• The icon-small sizes are a bit tricky since they actually crop out part of the icon. If you want a perfect matching inner rounded rectangle, this template will help you.
• Rounded corner radius noted for each icon size.
• Made for Slicy, just drop the PSD on Slicy and get PNG assets ready for Xcode.
• Optimized for viewing on a Retina screen, i.e. future proof.
✎ Corner Radiuses of iOS Icons at Different Sizes
I still see icons getting this wrong, and there is some misinformation about which numbers to follow. Hicksdesign has the accurate numbers, and they are as follows:
Icon512.png 512px 89.825
Icon.png 57px 10
Icon@2x.png 114px 20
Icon-72.png 72px 12.632
Iconemail@example.com 144px 25.263
Icon-Small.png 29px 5.088
Icon-Small@2x.png 58px 10.175
An easy rule of thumb if you want to create a matching inner radius is to subtract the spacing from the outer shape from the corner radius. Ie, if I make a roundrect at 57x57 with 10 px radius (the standard iPhone shape), then make an inner shape that’s 49x49, 4 px from the edges, the matching corner radius would be 6 px (10-4 = 6).
✎ Black Status Bar in iOS 6 Gives Apps Slightly Rounded Corners
Jordan Borth noticed that apps such as Tweetbot running under iOS 6
b4 (Mitch Bernstein says it’s been in all betas) got a 2.5 pt corner radius added on top of it. Jordan says this only happens when the developer has chosen the black status bar style.
The black status bar has become increasingly popular among app makers and designers such as myself because it blends nicely with black hardware, and allows for nice rounded corners around the app, making the app feel like it’s own “unit”. This thinking was pioneered by Palm with the Palm Pre which made heavy use of this design choice throughout the OS, making things like notifications appear to happen on the hardware bezel.
Apple must agree with this thinking. What both Jordan and me found a bit disappointing is the exact radius the’ve chosen; 2.5 pt or 5 retina pixels, which is really quite tiny. I’ve always kept the radius to 5 pt (10 retina px). Sparrow even has double that, 10 pt (20 retina px). So this slight corner radius won’t be very noticeable. Dean Mayers hopes for some added consistency:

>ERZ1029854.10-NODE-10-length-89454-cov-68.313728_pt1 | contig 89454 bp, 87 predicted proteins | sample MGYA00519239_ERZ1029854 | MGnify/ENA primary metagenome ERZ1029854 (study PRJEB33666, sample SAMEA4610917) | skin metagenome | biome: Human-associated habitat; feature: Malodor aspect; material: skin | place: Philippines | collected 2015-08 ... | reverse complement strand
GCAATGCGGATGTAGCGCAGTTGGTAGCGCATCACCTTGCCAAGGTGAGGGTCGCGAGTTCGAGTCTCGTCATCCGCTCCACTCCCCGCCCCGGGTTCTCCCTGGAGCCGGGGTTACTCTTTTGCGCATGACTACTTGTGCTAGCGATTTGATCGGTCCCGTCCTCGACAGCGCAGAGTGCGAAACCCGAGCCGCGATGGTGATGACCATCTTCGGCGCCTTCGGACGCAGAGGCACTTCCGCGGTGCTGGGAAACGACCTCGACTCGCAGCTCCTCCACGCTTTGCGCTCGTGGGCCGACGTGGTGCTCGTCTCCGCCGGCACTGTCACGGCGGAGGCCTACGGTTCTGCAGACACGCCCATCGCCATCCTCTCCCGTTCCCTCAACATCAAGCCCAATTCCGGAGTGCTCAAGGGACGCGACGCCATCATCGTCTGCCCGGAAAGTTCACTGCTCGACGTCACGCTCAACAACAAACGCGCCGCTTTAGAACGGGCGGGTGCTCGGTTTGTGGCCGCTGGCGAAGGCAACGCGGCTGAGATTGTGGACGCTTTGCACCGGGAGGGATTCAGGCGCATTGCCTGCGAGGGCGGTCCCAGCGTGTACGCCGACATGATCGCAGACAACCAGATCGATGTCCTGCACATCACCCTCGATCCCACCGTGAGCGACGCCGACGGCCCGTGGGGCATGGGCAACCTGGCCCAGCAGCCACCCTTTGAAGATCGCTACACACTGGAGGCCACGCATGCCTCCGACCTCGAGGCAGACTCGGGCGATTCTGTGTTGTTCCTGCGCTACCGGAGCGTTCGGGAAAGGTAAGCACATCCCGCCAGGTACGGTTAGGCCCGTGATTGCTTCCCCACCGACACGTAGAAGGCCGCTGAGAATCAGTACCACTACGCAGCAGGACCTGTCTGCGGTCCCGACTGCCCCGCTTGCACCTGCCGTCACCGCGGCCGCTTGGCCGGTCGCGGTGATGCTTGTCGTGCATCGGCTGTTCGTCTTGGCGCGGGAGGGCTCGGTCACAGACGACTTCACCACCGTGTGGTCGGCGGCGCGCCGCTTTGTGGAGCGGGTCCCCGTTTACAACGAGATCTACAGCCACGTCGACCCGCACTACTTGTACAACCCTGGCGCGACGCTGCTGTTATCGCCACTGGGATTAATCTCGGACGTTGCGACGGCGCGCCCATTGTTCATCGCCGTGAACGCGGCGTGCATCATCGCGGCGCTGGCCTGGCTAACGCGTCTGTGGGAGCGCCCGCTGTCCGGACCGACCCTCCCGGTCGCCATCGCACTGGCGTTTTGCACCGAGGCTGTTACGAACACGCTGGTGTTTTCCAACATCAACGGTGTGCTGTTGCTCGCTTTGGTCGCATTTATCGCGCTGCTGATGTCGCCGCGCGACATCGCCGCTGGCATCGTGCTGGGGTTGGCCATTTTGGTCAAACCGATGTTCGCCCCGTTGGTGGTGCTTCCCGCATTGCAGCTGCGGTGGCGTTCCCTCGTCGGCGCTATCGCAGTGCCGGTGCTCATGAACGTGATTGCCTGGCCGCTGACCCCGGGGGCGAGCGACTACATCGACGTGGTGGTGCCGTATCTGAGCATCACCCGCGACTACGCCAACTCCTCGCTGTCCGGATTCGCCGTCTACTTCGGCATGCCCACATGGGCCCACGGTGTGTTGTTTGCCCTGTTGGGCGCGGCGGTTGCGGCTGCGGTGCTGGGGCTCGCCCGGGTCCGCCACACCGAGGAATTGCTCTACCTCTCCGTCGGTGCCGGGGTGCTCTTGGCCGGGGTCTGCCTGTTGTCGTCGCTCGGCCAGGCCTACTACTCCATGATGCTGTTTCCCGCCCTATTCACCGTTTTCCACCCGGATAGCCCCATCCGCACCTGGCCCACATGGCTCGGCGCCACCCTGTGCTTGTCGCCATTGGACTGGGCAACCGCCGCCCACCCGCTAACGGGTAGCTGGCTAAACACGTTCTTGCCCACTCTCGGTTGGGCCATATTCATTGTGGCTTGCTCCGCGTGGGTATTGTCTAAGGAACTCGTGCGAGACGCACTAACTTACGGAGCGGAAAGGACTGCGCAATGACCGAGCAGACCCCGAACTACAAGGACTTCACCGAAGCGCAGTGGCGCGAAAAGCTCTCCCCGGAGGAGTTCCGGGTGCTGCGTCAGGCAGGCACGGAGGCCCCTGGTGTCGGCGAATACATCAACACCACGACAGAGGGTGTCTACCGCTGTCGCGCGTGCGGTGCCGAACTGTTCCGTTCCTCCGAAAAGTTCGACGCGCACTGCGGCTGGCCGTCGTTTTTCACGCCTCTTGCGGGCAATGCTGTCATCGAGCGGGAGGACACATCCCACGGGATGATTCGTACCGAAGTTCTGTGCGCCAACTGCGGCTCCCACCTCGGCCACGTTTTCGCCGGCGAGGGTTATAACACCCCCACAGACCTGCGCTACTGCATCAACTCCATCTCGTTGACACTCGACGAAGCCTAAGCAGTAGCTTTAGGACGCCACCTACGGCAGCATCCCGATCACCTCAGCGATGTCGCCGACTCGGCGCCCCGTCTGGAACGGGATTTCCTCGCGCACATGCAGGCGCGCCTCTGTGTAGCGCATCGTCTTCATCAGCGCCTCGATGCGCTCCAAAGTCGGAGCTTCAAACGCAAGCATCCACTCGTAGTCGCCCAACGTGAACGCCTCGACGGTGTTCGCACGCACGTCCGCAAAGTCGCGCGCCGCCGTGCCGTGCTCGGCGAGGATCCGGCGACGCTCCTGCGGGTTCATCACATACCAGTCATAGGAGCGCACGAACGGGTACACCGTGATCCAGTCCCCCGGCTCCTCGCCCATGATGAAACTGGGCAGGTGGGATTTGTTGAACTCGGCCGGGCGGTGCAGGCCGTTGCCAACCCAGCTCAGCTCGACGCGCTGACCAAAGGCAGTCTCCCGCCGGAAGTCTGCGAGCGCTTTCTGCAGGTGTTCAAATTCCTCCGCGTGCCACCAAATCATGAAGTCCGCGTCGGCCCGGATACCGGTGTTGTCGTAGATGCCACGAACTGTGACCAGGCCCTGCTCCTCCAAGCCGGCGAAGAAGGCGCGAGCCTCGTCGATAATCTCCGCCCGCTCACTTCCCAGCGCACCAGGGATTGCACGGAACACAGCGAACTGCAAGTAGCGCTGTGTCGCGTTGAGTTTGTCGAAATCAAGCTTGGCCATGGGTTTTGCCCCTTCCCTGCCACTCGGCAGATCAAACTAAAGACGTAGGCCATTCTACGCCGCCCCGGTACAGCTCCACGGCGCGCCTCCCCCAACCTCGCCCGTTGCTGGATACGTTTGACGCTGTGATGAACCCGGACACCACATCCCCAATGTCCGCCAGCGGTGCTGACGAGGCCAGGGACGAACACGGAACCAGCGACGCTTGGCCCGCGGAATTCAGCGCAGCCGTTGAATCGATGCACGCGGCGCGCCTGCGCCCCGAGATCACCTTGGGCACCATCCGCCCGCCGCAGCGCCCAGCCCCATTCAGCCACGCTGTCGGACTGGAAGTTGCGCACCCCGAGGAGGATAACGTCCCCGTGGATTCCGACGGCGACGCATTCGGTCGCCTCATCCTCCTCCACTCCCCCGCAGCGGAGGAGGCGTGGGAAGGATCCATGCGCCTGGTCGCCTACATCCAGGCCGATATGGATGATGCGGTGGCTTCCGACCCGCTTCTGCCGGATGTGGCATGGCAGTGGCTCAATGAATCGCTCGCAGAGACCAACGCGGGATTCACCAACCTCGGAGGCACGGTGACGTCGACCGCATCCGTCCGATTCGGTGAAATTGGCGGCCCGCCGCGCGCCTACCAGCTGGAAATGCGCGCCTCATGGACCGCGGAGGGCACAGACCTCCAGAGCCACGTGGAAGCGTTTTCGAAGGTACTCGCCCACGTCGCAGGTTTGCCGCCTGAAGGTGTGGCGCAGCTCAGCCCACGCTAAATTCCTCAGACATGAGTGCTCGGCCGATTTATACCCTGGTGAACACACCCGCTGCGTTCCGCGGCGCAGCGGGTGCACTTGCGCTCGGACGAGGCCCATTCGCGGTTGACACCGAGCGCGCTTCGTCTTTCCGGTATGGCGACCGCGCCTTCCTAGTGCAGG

The radius size is stranger because notification centre has bigger corners. 10px I think
But since they’re essentially forcing this on apps with the black status bar, they probably wouldn’t want to make it too in-your-face as it does change the character of an app quite a bit.
And if you prefer the larger radius, you can still add it manually like you’ve used to.
Worth noticing is that the corner radius is on a system level, so if the app allows you to move the navigation bar out of place, it will become obvious that it’s not the bar itself that is rounded. Such as in Safari:
Thanks to Jordan Borth for the discovery and screenshots!
Erik Olsson adds:
This will end with completely round apps in a few years :)
✎ How the adaptive status bar in iOS6 determines which color to use
Wrapp iOS developer Simon Blommegård has been experimenting further with the new adaptive status bar and how it determines which color to use from the header bar. Turns out it’s quite a funky method. Rather than going on the tintColor, It uses the average color from the bottom pixel row of the header bar. This is illustrated by Simon’s yellow header bar with a blue and red bottom pixel row, resulting in a purple status bar:
✎ Adaptive status bar in iOS 6
The new status bar in iOS 6 is actually not blue, which you might think from looking at Apple’s keynote, but adaptive to whichever color the app uses. It uses the tintColor set on the navigation bar. Nice find by iOS developer Simon Ljungberg.
Swedish travel planer “Skånetrafiken” uses a red header and gets a red status bar:
eBay gets a gray status bar: